So Laura, seriously. Why didn’t you start learning Cyrillic sooner?
I should have bitten the bullet and taken a Serbian language class at a university as soon as we arrived in mid-2010. I should have committed to driving 30 minutes to one-hour each way (thanks to
cluster-fuck bridge-construction traffic into Belgrade), rushing home to feed my infant, while playing with my toddler.
Hell, I should have even been able to get tons of studying done. What better moment than middle-of-the-night bottle feedings?
True, so true.
Because the best time to tackle a new, very difficult language, is when one is sleep-deprived, culture shocked, and juggling two little kids.
I may have believed Cyrillic was “just a phase” …
The truth is, I resisted learning Cyrillic initially because I took the “dual-lettering” (words are often written in Cyrillic and Latin) in malls and stores to mean that Serbia was on its way to “European-ize” itself, as it attempts to join the E.U. [No, I’m not an idiot. It’s just that the complexities of Balkan history and culture were
fairly limitednonexistent in terms of American social studies education. And Western media, exemplified by the “All Serbs are war criminals” stereotype.
So anyway, Cyrillic as a phase? Um, not so much.
Reality check: Cyrillic is the alphabet of the Serbian language. While the West may lump ethnicities together, creating “Serbo-Croatian” dictionaries, locals will tell you that there is no such thing as a language called Serbo-Croatian. [I have nothing against Croatians, heck I was raised Catholic!]
Serbian is a language distinct from Croatian. (Let’s be real here, they’re verysimilar). Several words are different, and dialects and accents vary. But. Thealphabet of Serbian is Cyrillic, and the alphabet of Croatian is Latin.
Rebel Serbs, really?
The difference in alphabet is not to be taken lightly.
In February, thousands of Croats rallied against a new law to display Cyrillic Signs in Vukovar, which is now a part of Croatia, but has a large ethnic Serb population. According to Reuters, Vukovar is “a town destroyed in the 1991-95 war with rebel Serbs.”
I may be more nationalistic now than some Serbs. I may be a foreigner and truly have no beef against anyone because of their ethnicity, but I do have opinions … If you are 100% sure that the American media reporting of the break-up of Yugoslavia in the 1990s was balanced and unbiased, skip this section, please. I wouldn’t want to risk inadvertantly un-washing -someone’s brain.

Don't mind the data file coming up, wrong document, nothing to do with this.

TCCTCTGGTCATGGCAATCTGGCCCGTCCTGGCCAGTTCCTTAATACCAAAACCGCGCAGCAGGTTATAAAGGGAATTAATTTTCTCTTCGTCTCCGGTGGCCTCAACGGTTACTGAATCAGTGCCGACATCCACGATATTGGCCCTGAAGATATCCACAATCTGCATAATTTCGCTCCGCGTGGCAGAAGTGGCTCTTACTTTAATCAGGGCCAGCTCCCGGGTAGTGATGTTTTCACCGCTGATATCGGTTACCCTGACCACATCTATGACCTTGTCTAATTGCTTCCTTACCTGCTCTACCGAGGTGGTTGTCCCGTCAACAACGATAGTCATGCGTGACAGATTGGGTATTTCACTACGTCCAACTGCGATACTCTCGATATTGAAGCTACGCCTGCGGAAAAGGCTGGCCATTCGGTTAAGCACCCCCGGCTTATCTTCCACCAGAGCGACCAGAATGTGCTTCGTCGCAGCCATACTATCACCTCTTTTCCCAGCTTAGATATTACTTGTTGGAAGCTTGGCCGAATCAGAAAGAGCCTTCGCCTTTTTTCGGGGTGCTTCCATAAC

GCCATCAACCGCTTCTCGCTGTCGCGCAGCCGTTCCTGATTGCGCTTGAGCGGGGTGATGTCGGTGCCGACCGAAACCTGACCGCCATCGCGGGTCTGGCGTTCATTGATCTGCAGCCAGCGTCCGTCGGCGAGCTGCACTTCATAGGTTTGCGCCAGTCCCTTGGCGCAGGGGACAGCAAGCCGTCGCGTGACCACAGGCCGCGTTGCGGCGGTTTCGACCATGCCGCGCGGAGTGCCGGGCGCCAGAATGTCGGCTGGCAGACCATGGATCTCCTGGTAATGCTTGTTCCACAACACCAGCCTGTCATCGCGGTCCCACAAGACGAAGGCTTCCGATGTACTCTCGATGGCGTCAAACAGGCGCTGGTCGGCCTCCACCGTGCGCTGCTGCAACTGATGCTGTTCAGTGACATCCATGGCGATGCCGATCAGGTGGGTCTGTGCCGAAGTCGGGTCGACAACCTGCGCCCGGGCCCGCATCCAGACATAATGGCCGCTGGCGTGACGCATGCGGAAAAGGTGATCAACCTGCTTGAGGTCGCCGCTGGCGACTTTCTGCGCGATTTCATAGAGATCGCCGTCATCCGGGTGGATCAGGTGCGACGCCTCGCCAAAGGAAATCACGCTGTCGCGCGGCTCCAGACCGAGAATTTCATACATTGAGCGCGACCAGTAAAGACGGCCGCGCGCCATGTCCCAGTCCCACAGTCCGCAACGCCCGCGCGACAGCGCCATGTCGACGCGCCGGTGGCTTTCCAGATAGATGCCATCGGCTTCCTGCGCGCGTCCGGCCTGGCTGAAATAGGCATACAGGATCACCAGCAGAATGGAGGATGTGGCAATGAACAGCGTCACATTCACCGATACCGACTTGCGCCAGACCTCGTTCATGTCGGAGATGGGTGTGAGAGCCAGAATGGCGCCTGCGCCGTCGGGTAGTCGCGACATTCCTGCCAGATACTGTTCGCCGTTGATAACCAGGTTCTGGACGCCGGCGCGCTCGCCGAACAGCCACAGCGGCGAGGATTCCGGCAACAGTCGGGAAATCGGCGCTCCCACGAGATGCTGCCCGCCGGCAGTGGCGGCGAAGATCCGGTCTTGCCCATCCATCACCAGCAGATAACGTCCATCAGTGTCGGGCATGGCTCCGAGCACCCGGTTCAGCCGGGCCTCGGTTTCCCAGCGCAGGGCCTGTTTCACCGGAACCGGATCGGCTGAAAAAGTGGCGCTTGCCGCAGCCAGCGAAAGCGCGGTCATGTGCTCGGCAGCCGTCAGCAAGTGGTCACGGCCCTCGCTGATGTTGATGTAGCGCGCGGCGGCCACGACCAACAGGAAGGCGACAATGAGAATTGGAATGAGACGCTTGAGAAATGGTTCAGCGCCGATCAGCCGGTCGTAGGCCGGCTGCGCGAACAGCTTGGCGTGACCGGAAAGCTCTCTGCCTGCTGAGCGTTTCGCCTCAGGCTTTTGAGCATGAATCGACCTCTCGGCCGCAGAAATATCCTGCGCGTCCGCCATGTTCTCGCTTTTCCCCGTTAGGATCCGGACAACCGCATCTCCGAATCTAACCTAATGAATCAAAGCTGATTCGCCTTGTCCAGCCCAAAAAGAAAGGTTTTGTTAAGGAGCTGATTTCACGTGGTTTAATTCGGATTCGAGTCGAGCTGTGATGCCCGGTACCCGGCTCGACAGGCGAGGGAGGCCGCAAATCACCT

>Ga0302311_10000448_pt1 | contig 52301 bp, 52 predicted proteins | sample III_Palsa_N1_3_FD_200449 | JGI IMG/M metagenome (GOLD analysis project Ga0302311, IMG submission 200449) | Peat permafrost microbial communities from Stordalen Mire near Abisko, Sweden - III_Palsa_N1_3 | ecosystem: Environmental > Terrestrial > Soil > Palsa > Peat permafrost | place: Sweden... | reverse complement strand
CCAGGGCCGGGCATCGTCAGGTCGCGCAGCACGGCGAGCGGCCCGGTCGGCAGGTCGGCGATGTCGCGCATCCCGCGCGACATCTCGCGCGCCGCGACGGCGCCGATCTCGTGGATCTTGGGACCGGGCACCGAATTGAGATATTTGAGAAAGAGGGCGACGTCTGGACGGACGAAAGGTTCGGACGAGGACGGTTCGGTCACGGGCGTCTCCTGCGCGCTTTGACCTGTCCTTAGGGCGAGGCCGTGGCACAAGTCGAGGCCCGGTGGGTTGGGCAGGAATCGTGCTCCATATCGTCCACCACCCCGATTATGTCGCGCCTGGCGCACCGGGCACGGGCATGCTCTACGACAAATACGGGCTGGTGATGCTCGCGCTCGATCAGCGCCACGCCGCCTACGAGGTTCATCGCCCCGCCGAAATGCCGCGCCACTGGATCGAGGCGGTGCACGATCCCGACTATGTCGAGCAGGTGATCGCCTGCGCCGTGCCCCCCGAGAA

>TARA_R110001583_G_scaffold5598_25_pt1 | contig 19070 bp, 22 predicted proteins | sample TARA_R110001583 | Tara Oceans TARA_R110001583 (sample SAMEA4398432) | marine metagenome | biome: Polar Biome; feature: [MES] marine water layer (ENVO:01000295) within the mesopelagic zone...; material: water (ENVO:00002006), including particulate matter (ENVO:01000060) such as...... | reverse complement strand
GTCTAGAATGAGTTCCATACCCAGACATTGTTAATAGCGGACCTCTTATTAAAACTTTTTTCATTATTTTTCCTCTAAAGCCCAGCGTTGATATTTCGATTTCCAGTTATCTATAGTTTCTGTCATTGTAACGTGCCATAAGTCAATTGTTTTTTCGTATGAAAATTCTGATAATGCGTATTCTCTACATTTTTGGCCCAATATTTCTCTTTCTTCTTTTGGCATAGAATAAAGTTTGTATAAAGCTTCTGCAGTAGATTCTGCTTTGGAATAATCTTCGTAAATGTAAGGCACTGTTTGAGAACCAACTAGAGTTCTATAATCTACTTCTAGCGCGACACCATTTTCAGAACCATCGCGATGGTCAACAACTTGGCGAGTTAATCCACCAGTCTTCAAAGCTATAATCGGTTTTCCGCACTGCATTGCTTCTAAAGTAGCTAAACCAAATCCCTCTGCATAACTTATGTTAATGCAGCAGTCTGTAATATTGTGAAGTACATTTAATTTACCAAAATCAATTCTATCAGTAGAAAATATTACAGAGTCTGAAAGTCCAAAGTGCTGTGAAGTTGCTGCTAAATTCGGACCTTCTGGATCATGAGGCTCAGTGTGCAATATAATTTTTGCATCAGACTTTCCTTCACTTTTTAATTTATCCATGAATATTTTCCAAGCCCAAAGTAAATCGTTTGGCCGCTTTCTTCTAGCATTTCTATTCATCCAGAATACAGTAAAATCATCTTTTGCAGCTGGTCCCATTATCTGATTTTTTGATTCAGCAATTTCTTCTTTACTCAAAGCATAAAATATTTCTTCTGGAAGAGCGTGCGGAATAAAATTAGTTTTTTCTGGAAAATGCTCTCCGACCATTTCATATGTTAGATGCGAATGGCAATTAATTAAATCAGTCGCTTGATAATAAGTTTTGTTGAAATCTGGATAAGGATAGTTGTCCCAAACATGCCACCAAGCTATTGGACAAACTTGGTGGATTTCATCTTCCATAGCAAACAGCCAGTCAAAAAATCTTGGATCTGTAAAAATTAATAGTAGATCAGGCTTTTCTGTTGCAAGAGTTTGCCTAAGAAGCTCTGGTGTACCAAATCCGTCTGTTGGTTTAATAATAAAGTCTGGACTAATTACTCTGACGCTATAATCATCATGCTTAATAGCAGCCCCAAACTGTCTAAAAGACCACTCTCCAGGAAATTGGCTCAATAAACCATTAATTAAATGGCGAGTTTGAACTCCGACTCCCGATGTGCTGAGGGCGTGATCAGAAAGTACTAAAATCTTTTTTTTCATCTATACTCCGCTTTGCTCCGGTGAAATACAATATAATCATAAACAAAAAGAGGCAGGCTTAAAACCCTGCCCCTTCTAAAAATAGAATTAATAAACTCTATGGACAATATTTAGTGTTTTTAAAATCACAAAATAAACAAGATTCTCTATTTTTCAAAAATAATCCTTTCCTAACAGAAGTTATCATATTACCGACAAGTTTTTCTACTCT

Another quote from the Reuters article that exemplifies the Western perspective on the Balkan conflict
… the easternmost town of Vukovar, which many Croats still see as a symbol of destruction and suffering brought on by the Serb rebellion against Croatia’s independence from Yugoslavia. [boldface is mine.]
To clarify … the above referenced “rebel Serbs,” and the “Serb rebellion” … these were Yugoslav citizens. If they carried a passport, it was for Yugoslavia. People of Serb ethnicity were fighting to keep Croatia from gaining independence from Yugoslavia.
Stop! Caveat Time: Yes, the Serbs “lost,” yes, there was bad behavior on both sides. (This happens in war.) History is written by the victors, saying who’s a “rebel” versus who was “justified” and a “freedom fighter.”
Imagine for a moment …
If Florida declared independence, who would YOU call “rebel”?
Cuban-Americans [insert your mixed American ethnicity of choice] in Florida decided they were fed up (they, too have their reasons) and declare a free and independent Florida. … Would it be appropriate to call U.S. soldiers and citizens who take up arms against those seceding–rebels?
Would we call the ones who are fighting to keep Florida in the U.S., rebels?
Before anyone starts flaming me in the comments Consider this: during the Civil War, the Confederate Army was the Rebel Army, because they were the ones seceding.
Remember the American Revolutionary War? Yep. In that case, our constitutional Founders were Revolutionaries. Those who were remained loyal to the British throne (for whatever reason, surely they had at least one) … were “loyalists,” because they tried to keep the American colonies from gaining freedom.
The rebels were those who wanted to break away.
Cyrillic Alphabet as Political Act
Back to the Balkans …
What happened in Vukovar is that the Social Democratic-led Croatian government sought to implement a law (yes a law that passed by a democratic process). The law allows for Cyrillic public signs in places where there is at least a 1/3 Serb population. A significant number of Croatians (approx 20,000 rallied) have a problem with it.
The Croatian government is attempting to soothe ethnic tensions. … Protesting a law intended to recognize ethnic diversity, a law that your own democratic government carried out? That’s bad juju.
There you have it: Cyrillic is a political act. Ethnic tensions die hard.
Now please excuse me while this quote-un-quote rebel expat (and proud American citizen) takes some time to study her Cyrillic.
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Vukovar protest image. Florida image from freedigitalphotos.net